Directors also consider which actors compliment other actors. For example, if the script has two characters described as "the perfect married couple", the director will consider which two actors will look good on stage together. It's unlikely the director would cast a 6'11" guy and a 4' girl. Even if those actors really nailed the roles.
These are all factors a director is looking for at auditions. Now let's look at a few things a director is NOT looking for.
Sing Song from Blighty
I have seen many new actors end up in the "no experience" pile because they give away clues that they have no clue about acting. The first clue is reading from a script as if it were a poem. Some inexperienced actors believe "acting" means speaking in an iambic pentameter rhythm, which is fine if you are auditioning for Shakespeare, but not every play was written by Shakespeare.
When you are reading straight dialogue, the basic idea is to make it sound natural and conversational. You're not in Mrs Morris' fourth grade classroom reading the "White Cliffs of Dover" out loud. If you want the director to consider you, stay away from a sing-songy style of reading.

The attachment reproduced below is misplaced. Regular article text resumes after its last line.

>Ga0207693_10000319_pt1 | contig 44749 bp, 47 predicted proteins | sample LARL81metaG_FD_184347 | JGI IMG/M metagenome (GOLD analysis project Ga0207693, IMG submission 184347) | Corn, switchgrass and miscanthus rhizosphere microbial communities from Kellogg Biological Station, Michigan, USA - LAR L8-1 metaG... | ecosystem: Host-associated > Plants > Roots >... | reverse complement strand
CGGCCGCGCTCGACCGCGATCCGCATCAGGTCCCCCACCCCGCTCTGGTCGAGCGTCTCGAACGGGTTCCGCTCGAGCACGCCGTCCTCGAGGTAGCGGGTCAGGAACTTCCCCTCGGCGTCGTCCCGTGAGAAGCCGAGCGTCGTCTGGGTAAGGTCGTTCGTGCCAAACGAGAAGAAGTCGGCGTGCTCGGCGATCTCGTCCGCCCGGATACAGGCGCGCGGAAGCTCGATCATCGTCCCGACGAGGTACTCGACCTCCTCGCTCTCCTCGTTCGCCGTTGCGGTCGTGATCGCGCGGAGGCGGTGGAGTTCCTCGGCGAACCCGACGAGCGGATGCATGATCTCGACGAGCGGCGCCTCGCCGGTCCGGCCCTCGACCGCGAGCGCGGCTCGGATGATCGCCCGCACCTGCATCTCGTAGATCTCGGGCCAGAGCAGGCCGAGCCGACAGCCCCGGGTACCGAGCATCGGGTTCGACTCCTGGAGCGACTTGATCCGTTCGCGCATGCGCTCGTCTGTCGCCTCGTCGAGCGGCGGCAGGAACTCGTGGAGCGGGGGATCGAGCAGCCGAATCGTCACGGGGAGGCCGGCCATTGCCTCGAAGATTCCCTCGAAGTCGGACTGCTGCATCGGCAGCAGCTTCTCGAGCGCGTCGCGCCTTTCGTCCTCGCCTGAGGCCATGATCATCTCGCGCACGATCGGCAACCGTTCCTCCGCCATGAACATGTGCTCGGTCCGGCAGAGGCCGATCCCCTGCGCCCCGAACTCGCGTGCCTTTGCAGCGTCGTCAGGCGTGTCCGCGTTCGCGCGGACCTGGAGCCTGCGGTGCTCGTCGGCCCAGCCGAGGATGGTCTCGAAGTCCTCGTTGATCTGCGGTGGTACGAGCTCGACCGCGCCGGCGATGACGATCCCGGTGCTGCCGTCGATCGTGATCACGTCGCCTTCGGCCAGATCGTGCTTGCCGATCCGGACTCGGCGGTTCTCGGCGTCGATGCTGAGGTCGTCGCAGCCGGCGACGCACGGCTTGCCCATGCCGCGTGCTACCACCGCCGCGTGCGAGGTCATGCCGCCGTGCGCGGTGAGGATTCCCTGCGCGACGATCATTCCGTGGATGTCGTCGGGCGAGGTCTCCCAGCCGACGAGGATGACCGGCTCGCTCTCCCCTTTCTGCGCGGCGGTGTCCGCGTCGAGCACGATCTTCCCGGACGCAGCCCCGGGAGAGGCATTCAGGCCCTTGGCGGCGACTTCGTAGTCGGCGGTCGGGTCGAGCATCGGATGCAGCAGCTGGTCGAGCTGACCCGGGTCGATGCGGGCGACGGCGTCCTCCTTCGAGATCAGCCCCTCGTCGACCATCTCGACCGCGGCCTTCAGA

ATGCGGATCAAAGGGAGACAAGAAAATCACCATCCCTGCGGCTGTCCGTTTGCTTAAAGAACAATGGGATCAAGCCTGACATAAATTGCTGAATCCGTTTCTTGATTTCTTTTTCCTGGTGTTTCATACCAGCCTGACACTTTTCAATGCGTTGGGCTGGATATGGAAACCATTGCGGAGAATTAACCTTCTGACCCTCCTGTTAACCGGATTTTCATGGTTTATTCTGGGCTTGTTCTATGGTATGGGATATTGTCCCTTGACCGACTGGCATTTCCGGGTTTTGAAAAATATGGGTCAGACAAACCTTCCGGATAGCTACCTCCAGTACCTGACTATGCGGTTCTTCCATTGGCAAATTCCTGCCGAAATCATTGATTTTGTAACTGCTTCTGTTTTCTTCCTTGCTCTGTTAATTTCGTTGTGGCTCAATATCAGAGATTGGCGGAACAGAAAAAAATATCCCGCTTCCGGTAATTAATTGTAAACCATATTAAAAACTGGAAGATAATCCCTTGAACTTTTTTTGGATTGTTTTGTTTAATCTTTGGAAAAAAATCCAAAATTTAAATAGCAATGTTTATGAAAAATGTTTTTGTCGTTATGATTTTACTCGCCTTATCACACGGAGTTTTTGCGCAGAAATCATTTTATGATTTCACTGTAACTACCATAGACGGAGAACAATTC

I have also seen a few actors suddenly become British when they read from a script. One actor I knew read every part as if he were Sir Anthony Hopkins. He had it in his mind that to sound like an actor, you must sound like an upper class English gentleman, even when auditioning for Stanley Kowalski in "Street Car Named Desire" . If you don't know, "Streetcar" is set in New Orleans, and sounding as if you are from East Sussex doesn't really work for the part.
Another big factor that directors look for or actually listen for, is your sound. Yes sound. Do you speak loud enough to be heard or do you mumble softly to yourself? Volume is very important on the stage because everyone needs to hear you, so it's important when you audition to make yourself heard. A helpful tip is to not the hold the script in front of your face because it blocks the sound of your voice from traveling in an outward direction.
Enunciation is also a virtue at auditions. You may be loud enough but you may be running all the words together into a garbled mess. You must be loud and clear. On trick is imagine you are speaking to an elderly person or a foreigner.
In conclusion, if you are auditioning for the very first time, be careful of any set ideas you have about acting. Speak clearly, loudly without a British accent,(unless you are supposed to). These tips will keep you out of the "no experience" pile.
All of these methods help the director discover the best actor for the role. Hopefully it will be you.
Read about acting and auditions - Books you should read
Many great books have been written about acting. From the method all the way to the theory that you should just "learn your lines and not bump into the furniture."